The recommended dosage is 50 to 200 mg per day. You should be careful to buy rhodiola from a source with a good reputation and not some clown from a TV commercial.


Q: In your book The 150 Most Effective Ways to Boost Your Energy, you mention Lo Han, a sweetener. What is it all about? I've never heard of this stuff before!

A: Lo Han is the name of a sweetener extract from the Luo Han Guo plant that grows in the mountains of southern China. This is also known as Luo Han Guo and Luo Han Kuo. Lo Han has a vanishingly low glycemic impact, is much sweeter than sugar - about 250 times sweeter - and can be used in both hot and cold foods, which means you can use it in baking and cooking, and you can add it to coffee or tea.

Commercial Lo Han products such as Lo Han Sweet provide around 2 kcal per serving.

From hungry to horny

Q: Are there any foods that act as aphrodisiacs?

A: I wish there was such a thing.

Beer bellies and bad foods

Q: Are there specific foods or dietary regimens that result in more fat accumulation in the belly area? And can beer lead to a beer belly as it causes fat to be preferentially stored in the abdominal area?

A: Are there foods that cause fat storage in the abdominal area? Yes: Foods with too many calories and too much sugar. Is that enough of an answer for you?

Okay, seriously, that's a good question and here's the answer. When you spike insulin levels, as you do with high-sugar foods or highly processed carbohydrates, you increase the likelihood of developing insulin resistance. Insulin resistance almost always goes hand in hand with a big, fat belly. In fact, the following is a "low-tech" test for insulin resistance: If you walk towards a wall, does your belly hit the wall in front of you? A man with an abdominal circumference of over 100 cm and a woman with an abdominal circumference of over 88 cm will almost always suffer from insulin resistance. You can alleviate insulin resistance with a low-carb diet. It's not just sugar and carbohydrates that make you fat, but they dramatically increase levels of the hormone insulin, also known as the 'fat storage hormone'.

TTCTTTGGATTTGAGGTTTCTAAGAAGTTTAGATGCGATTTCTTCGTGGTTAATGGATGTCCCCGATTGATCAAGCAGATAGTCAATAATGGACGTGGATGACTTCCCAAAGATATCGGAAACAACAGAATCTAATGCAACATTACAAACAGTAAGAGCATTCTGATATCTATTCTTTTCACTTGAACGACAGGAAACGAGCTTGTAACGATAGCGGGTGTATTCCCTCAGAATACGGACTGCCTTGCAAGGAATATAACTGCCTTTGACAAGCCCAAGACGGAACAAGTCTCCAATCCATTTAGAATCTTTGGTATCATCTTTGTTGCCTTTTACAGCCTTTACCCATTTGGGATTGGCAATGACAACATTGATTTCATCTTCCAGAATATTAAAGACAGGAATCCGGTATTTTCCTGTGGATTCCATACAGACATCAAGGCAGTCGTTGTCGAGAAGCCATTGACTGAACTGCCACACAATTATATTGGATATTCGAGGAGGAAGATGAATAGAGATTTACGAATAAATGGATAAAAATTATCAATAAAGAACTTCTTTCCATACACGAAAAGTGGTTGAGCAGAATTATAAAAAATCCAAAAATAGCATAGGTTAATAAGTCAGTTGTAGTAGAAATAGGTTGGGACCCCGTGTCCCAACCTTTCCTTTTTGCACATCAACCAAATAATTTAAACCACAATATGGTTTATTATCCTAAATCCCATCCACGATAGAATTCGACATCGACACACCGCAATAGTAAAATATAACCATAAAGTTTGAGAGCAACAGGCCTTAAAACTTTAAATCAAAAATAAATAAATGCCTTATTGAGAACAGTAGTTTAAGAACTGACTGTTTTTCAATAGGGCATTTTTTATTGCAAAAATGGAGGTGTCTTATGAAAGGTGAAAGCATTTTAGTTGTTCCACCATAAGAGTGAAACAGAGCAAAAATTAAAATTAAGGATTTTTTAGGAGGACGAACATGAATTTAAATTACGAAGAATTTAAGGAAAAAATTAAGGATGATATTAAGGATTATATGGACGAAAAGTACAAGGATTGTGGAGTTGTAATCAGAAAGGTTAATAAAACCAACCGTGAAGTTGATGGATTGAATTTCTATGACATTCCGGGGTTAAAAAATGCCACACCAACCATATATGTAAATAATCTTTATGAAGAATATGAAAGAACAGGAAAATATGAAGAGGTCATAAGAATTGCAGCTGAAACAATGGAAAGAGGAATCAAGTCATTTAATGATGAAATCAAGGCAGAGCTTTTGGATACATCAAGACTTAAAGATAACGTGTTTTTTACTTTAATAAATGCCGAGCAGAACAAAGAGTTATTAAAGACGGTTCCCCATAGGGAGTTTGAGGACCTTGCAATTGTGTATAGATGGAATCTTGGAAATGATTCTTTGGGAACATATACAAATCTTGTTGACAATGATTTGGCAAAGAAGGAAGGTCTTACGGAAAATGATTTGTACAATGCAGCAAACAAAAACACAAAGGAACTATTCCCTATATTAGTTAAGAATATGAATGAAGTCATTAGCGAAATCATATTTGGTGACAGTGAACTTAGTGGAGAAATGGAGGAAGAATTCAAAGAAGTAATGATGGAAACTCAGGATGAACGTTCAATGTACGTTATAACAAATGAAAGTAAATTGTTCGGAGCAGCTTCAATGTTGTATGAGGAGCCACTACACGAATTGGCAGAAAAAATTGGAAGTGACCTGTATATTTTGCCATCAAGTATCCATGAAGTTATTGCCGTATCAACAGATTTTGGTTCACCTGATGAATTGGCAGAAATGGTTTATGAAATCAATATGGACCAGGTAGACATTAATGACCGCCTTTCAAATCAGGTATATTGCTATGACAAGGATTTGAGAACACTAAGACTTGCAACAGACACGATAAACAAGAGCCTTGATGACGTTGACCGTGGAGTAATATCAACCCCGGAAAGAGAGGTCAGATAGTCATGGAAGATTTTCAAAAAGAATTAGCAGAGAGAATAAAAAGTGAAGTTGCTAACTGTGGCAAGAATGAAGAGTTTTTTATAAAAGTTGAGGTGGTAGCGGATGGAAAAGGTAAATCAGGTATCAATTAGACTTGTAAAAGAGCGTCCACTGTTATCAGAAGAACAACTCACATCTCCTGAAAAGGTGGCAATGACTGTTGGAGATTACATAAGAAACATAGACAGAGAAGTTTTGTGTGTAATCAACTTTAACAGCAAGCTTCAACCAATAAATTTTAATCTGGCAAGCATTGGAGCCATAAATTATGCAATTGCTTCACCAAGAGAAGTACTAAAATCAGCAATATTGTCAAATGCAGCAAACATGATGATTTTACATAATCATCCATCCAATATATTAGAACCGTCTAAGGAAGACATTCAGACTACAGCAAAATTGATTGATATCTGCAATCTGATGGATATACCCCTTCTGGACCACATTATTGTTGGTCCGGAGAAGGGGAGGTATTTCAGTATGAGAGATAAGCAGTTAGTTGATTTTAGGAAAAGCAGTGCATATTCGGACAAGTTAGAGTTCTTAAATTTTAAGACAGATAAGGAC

You could eat 10,000 kcal a day in the form of coconut oil and you'd be fat as a horse, even though coconut oil contains no carbohydrates. And you can be fat as a barrel and carry most of your fat around on your back or your thighs, your hips and your butt. However, if I were trying to avoid a life preserver around my midsection, the first thing I would cut back on would be sugar and processed carbs. And as for the beer belly, although many types of beer contain massive amounts of carbohydrates, it is believed that beer may contain estrogen-like compounds that could promote fat storage around your midsection.

However, if you drink a six-pack of beer every night, the calories alone will cause you to store fat. Remember that the term beer belly wasn't chosen because the term steak belly was already taken.

By Jonny Bowden